Cycling has to be one of the most physically taxing sports to part take in. A sport up until recently deemed as being a humble discipline was unbelievably tarnished by the revelations of the most outrageous and elaborate scandal to have taken place in sport. Tom Barnes and Alexander Gatehouse also known as 2Magpies Theatre Company celebrate a golden moment in cycling history prior to the recent scandal as they zone in on the legendary rivalry between Lance Armstrong and Marco Pantani during the Tour De France on 13th July 2000.
Mont Ventoux, located in Southern France translates as ‘windy’- due to its unforgivable windy summit. The road is notorious for regular closures due to its harsh climate, however has been the backdrop to several Tour De France stages. Mont Ventoux is not only a location but a silent character with many a secret. It’s claimed lives, witnessed rivalries, witnessed camaraderie, witnessed victory, witnessed loss and that’s powerful and could be empathised more.
2Magpies Ventoux doesn’t look to create poor imitations of these sporting giants, rather it encapsulates their spirit. Although initially jarring, this is a welcomed convention. Barnes (Lance Armstrong) and Gatehouse (Marco Pantani) deliver key facts, thoughts and feelings via storytelling. It’s a game of two halves as certain facts pack a punch, however the audience are never truly treated to well rounded human beings. Considering the masses of headlines written about these two, there is a yearning to dig deeper and gain a better understanding of who they truly are.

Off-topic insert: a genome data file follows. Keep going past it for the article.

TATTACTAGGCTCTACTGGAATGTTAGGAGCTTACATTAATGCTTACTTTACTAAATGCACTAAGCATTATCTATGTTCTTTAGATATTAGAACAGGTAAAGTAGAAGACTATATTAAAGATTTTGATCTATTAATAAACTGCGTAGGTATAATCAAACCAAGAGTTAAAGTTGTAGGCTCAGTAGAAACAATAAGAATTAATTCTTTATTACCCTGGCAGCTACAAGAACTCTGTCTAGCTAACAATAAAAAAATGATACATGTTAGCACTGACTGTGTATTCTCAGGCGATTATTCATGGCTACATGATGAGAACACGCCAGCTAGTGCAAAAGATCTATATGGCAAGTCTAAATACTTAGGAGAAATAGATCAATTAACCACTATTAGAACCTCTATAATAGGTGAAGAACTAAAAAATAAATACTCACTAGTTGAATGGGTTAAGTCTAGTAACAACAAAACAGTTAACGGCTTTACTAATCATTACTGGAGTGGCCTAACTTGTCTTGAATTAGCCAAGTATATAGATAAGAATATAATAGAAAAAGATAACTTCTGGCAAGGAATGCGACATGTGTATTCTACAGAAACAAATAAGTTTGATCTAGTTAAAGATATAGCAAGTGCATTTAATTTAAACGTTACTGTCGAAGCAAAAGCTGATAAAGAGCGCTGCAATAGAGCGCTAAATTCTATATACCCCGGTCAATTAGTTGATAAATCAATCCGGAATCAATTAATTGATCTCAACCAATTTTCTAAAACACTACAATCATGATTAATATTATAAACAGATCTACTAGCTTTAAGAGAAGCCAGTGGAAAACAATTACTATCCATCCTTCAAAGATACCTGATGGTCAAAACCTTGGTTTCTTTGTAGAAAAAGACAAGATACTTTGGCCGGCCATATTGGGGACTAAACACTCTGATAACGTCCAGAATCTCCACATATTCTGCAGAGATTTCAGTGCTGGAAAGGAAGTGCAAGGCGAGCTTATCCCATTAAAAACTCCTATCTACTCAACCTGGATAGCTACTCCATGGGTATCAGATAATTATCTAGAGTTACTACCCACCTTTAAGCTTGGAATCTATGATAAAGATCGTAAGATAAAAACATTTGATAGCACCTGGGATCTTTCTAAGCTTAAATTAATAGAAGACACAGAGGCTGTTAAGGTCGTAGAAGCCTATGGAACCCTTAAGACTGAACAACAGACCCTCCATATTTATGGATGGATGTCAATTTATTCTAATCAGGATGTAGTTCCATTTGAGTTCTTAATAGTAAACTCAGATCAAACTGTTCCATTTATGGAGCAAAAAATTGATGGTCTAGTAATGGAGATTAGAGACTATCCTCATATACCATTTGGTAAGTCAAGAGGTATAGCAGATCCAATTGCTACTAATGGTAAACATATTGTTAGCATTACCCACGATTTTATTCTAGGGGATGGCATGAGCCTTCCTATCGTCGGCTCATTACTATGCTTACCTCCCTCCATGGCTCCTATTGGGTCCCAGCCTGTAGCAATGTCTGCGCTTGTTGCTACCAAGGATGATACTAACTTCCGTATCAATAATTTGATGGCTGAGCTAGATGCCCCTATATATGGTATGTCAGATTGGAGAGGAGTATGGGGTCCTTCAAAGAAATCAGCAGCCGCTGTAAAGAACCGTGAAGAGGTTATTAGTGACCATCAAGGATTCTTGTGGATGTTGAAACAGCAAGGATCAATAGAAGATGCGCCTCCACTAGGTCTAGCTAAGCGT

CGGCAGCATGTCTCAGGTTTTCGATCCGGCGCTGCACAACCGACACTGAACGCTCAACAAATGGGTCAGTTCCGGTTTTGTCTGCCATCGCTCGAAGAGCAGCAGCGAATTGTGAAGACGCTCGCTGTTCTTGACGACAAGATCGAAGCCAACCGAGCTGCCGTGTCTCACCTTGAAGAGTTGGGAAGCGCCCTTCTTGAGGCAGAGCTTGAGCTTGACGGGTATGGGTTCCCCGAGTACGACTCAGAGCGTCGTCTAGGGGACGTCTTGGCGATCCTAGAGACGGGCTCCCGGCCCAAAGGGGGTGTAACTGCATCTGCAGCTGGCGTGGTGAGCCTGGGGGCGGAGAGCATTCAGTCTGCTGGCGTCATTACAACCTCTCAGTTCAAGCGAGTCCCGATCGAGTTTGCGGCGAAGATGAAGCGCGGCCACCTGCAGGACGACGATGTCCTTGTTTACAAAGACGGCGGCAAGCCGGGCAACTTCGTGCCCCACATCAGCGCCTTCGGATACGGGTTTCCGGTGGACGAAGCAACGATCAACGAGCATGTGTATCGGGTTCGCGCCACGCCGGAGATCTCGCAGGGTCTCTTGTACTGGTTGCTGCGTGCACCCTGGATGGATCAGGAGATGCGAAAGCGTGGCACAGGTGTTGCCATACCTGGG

Before the evening begins, the stage is set for competition. Two bikes proudly stake their claim centre stage as Barnes and Gatehouse hype themselves up alongside heart thumping music. This excitedly gears up the audience for an evening of heart stopping competition however the evening never truly maintains that excitement. Although the evening is an examination of their rivalry, scenes of the 2 cycling have the potential to be dynamic and riveting.
The world knows about Armstrong, the evening reminds audiences of Armstrong’s incredible legacy and there’s a feeling of disappointment as we all know how his career ends up. In this competition of narrative, Armstrong wins hands down, Pantani merely a footnote. The show makes you wonder what if? What if Pantani were the greatest? What if Armstrong was revealed to be a drug cheat earlier on? This ‘what if’ is chilling and tragic but Pantani’s accomplishment of winning the Mont Ventoux stage in 2000 needs more weight, I want to really gauge why Pantani is important within the sport.
Mad Adam Films bring the unforgiving climes of Mont Ventoux to the Vaults; real life footage of the ascent giving the performers a real purpose and helping audience members not familiar with the setting to grasp these sports star’s reality. Matt Wills directs an ambitious piece of work, intertwining competition, Armstrong’a epic fall from grace and Pantani’s tragic end. What Ventoux does well is to immerse those knowledgable and not so into a world that both the performers are passionate about and I leave wanting to find out more about a silent hero-Pantani. 3.5/5
Review written by Lucy Basaba.
Ventoux is currently showing at The Vaults as part of this year’s Vaults Festival until Sunday 19th February. To find out more about the production, visit here…
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